CHIP Funding Restored as Government Shutdown Ends

Millions of kids across the United States are no longer in danger of losing their health coverage.

In this December 14, 2017 file photo, University of Chicago medical students protest Congress allowing the Children's Health Insurance Program (CHIP) funding expire. Photo: GETTY

Four months after expiring, funding for the Children’s Health Insurance Program (CHIP) was restored yesterday when Congress approved a short-term spending bill to end the three-day-old government shutdown. With the new deal, Republicans and Democrats now have three weeks to negotiate a long-term budget solution to keep the government from shuttering again on February 8. But this time, CHIP will no longer be available as a bargaining chip. As part of yesterday’s Continuing Resolution, the program is guaranteed funding for six years and won’t need reapproval until 2024.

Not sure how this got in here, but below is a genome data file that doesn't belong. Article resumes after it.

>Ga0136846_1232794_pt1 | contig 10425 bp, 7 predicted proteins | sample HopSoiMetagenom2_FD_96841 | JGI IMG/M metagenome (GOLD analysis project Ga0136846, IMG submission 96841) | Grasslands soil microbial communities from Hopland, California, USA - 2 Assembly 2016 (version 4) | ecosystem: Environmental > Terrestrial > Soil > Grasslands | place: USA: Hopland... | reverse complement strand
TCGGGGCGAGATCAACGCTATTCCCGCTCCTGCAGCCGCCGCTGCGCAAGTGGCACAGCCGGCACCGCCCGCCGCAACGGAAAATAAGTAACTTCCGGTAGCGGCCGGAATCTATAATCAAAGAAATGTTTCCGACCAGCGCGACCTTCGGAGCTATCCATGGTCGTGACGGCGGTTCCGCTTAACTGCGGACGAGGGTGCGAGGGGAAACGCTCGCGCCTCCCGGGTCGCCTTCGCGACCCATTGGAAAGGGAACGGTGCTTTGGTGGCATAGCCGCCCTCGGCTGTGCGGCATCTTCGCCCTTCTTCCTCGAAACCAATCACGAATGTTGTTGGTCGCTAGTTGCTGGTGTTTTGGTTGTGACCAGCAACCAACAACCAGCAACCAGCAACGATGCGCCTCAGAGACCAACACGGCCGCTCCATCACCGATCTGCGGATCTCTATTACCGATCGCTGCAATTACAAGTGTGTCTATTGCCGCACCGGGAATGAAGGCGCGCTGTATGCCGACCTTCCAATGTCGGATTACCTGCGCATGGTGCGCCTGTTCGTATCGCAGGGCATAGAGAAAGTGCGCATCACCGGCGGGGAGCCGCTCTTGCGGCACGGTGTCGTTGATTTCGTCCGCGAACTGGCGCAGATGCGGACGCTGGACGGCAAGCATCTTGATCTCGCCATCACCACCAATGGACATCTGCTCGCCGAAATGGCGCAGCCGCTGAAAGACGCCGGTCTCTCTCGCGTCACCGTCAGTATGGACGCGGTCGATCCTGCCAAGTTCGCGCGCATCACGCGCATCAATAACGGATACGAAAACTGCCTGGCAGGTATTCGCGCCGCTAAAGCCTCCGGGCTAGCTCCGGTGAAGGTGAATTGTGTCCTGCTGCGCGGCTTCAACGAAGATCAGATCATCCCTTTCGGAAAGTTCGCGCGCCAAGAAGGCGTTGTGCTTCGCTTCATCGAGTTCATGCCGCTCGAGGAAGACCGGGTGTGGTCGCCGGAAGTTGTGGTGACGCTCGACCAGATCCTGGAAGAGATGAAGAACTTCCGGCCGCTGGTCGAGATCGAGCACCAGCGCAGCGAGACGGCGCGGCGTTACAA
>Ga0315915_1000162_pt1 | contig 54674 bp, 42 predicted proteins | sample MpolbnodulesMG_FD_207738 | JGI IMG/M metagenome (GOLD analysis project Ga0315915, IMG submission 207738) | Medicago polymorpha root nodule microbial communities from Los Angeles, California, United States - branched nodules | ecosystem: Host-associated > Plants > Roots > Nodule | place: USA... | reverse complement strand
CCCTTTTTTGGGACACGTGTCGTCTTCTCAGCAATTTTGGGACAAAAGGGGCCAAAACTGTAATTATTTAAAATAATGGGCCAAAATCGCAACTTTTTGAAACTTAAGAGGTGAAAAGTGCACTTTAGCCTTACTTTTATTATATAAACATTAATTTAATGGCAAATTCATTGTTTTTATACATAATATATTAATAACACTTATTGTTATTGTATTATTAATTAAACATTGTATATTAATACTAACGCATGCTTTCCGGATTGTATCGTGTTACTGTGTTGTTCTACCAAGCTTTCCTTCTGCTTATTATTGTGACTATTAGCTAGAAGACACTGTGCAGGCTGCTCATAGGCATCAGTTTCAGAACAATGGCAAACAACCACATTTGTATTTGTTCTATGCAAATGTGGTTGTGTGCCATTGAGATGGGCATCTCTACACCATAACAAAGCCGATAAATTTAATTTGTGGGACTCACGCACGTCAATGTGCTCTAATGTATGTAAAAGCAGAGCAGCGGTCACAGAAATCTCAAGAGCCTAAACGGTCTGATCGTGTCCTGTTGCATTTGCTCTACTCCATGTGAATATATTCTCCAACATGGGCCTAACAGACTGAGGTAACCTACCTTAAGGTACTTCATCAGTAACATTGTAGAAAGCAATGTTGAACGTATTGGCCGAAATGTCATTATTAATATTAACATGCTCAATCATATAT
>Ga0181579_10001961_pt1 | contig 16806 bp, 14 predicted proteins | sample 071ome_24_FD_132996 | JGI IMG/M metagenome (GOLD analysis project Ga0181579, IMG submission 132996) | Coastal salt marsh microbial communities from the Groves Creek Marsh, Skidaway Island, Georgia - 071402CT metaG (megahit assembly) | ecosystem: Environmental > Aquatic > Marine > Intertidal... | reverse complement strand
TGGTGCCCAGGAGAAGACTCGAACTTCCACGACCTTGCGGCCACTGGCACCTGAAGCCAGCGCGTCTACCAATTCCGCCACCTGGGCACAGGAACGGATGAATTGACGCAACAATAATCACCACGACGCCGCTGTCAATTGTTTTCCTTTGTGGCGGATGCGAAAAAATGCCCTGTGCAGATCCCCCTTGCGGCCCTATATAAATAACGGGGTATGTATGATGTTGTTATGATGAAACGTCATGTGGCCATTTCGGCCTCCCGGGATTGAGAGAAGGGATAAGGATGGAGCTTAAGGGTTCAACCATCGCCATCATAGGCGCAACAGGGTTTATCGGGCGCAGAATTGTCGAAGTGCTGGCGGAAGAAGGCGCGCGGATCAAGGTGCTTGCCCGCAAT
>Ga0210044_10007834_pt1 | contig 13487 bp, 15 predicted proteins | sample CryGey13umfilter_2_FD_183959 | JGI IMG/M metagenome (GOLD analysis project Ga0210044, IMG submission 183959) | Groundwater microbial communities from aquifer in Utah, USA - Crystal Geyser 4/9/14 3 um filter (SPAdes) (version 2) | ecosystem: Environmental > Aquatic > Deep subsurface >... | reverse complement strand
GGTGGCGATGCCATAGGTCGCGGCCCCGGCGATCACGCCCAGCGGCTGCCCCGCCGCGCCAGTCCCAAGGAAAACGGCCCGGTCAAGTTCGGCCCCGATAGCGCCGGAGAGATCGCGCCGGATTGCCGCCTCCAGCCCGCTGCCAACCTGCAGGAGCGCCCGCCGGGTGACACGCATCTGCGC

CHIP provides health coverage for an estimated nine million kids across America and the uninsured rate of children has been cut in half since the program was established two decades ago. For most of its existence, CHIP has received bipartisan support, but the program failed to be renewed last September when Congressional Republicans tried to tie its funding extension to cuts in Obamacare and Medicaid. As the months passed, states began to run out of money to fund CHIP and if a deal had not been reached yesterday, as many as 1.7 million kids could have lost their health care.

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